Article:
In the meantime, he is back for a play-off reunion, lining up at the Grand Theatre alongside Matt Murray, Nathan Blake and Mark Kennedy for ‘Sir Jack’s History Boys’, as the play-off final goalscorers and man of the match look back on the big day with Johnny Phillips from Sky Sports.

The night takes place on May 22nd, and Miller is very much looking forward to it.

“Coming back to Wolves and seeing a few of the boys again will be brilliant,” he says.

“We were such a close group – a lot of the time in football, if you went for a night out you might have four or five out but I remember going to London and there were probably 14 of us!

“We still keep in touch, even though we have gone our separate ways we don’t think any less of each other and it’s always great to catch up.

“What happens naturally is that you start reminiscing, talking about games that you played in, experiences that you shared.

“And in our case, when you have something memorable that you achieved together, you will always have that, it never goes away.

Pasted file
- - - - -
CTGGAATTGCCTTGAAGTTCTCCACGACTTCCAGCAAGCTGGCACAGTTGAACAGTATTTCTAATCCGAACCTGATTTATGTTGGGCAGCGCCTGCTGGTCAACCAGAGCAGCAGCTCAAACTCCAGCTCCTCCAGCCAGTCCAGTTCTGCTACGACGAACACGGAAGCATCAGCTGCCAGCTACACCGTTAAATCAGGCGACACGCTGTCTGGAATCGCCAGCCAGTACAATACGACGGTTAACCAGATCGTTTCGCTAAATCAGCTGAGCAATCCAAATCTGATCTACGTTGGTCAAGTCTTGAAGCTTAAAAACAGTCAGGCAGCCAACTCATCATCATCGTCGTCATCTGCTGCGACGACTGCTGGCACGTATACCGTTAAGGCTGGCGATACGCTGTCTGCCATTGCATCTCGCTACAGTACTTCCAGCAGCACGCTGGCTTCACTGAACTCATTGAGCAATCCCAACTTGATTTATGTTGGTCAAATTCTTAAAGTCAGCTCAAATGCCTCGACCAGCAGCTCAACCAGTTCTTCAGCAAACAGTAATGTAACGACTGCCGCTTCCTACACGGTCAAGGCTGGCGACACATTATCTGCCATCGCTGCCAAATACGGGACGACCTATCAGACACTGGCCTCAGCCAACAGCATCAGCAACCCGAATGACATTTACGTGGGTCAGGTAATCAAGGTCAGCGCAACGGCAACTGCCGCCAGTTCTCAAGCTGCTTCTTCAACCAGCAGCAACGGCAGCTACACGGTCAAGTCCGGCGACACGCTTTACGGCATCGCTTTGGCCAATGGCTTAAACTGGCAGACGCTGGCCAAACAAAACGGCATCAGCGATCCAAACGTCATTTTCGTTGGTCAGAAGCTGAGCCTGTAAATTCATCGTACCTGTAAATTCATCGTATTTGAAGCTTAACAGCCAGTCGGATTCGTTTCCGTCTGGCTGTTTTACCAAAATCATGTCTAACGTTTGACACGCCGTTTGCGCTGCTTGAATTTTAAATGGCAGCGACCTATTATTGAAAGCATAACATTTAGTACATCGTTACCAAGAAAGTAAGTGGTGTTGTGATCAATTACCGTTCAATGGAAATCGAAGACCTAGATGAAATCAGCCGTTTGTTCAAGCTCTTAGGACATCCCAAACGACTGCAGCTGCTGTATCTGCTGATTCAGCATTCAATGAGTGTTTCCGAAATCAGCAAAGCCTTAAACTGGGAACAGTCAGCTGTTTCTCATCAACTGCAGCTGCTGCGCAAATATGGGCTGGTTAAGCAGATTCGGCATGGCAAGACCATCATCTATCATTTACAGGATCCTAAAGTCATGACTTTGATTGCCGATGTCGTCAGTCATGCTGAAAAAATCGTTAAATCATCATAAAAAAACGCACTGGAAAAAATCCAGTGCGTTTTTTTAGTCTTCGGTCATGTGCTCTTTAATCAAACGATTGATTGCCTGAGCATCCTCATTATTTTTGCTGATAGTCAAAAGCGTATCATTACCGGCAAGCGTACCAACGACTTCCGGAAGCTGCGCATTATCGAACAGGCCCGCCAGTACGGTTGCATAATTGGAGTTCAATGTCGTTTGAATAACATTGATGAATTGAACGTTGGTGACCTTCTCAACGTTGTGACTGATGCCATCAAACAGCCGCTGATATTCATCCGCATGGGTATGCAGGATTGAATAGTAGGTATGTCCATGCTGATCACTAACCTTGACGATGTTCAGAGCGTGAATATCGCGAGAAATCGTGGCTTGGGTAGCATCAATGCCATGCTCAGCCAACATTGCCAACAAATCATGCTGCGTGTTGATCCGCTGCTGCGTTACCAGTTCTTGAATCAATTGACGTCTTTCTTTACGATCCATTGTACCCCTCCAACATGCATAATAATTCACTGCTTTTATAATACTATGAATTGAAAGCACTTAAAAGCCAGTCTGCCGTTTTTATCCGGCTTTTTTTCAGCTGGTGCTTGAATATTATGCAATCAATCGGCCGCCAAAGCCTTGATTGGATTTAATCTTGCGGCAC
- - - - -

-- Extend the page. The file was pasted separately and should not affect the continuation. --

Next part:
“That play-off final was such a special moment, in the history of the club, not just for us.

“I’ve been back a few times since, and it’s nice just to remember what it was like.

“Even just driving around, past the Mount Hotel which I remember, around Tettenhall or towards Telford where I loved for a time.

“It’s just nice to come back, chat to fans, and remember those days again, from such a special time.”

The play-off final is certainly a day which will forever be etched in Wolves’ history, and one which fans will never tire of hearing about and re-living.

The same probably goes for Miller and all of those involved.

But, as he is re-united with the class of 2003, and the protagonists look back to one of the best days of their careers, the former Scottish striker will not be taking an eye off the future and his next burning footballing ambition.

This is a Miller’s tale which still has plenty of chapters ahead.